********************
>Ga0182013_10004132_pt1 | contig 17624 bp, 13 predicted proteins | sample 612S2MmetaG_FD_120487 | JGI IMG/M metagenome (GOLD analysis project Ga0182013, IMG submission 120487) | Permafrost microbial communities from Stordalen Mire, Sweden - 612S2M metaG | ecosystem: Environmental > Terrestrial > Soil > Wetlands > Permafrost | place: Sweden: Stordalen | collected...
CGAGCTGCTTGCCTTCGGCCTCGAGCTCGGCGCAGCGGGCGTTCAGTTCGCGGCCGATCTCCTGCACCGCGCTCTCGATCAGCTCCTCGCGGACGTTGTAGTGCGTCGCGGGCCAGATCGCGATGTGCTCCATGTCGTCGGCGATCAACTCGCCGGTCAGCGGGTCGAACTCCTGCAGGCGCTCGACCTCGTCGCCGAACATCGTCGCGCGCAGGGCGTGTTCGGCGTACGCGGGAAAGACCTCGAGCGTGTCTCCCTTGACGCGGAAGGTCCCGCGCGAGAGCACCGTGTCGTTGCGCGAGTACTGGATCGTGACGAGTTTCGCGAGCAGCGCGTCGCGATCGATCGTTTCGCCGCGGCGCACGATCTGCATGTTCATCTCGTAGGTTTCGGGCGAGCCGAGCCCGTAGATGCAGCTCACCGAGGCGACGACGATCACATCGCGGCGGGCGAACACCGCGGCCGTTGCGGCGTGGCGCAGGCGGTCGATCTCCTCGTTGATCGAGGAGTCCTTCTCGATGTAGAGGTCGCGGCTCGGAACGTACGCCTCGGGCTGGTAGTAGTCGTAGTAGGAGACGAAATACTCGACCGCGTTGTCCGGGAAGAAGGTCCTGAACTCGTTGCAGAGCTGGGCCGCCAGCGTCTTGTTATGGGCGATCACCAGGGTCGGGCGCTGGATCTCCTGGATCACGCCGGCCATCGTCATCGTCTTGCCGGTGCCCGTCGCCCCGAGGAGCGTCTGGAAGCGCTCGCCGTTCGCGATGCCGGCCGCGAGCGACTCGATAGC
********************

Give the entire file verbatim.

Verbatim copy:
>Ga0182013_10004132_pt1 | contig 17624 bp, 13 predicted proteins | sample 612S2MmetaG_FD_120487 | JGI IMG/M metagenome (GOLD analysis project Ga0182013, IMG submission 120487) | Permafrost microbial communities from Stordalen Mire, Sweden - 612S2M metaG | ecosystem: Environmental > Terrestrial > Soil > Wetlands > Permafrost | place: Sweden: Stordalen | collected...
CGAGCTGCTTGCCTTCGGCCTCGAGCTCGGCGCAGCGGGCGTTCAGTTCGCGGCCGATCTCCTGCACCGCGCTCTCGATCAGCTCCTCGCGGACGTTGTAGTGCGTCGCGGGCCAGATCGCGATGTGCTCCATGTCGTCGGCGATCAACTCGCCGGTCAGCGGGTCGAACTCCTGCAGGCGCTCGACCTCGTCGCCGAACATCGTCGCGCGCAGGGCGTGTTCGGCGTACGCGGGAAAGACCTCGAGCGTGTCTCCCTTGACGCGGAAGGTCCCGCGCGAGAGCACCGTGTCGTTGCGCGAGTACTGGATCGTGACGAGTTTCGCGAGCAGCGCGTCGCGATCGATCGTTTCGCCGCGGCGCACGATCTGCATGTTCATCTCGTAGGTTTCGGGCGAGCCGAGCCCGTAGATGCAGCTCACCGAGGCGACGACGATCACATCGCGGCGGGCGAACACCGCGGCCGTTGCGGCGTGGCGCAGGCGGTCGATCTCCTCGTTGATCGAGGAGTCCTTCTCGATGTAGAGGTCGCGGCTCGGAACGTACGCCTCGGGCTGGTAGTAGTCGTAGTAGGAGACGAAATACTCGACCGCGTTGTCCGGGAAGAAGGTCCTGAACTCGTTGCAGAGCTGGGCCGCCAGCGTCTTGTTATGGGCGATCACCAGGGTCGGGCGCTGGATCTCCTGGATCACGCCGGCCATCGTCATCGTCTTGCCGGTGCCCGTCGCCCCGAGGAGCGTCTGGAAGCGCTCGCCGTTCGCGATGCCGGCCGCGAGCGACTCGATAGC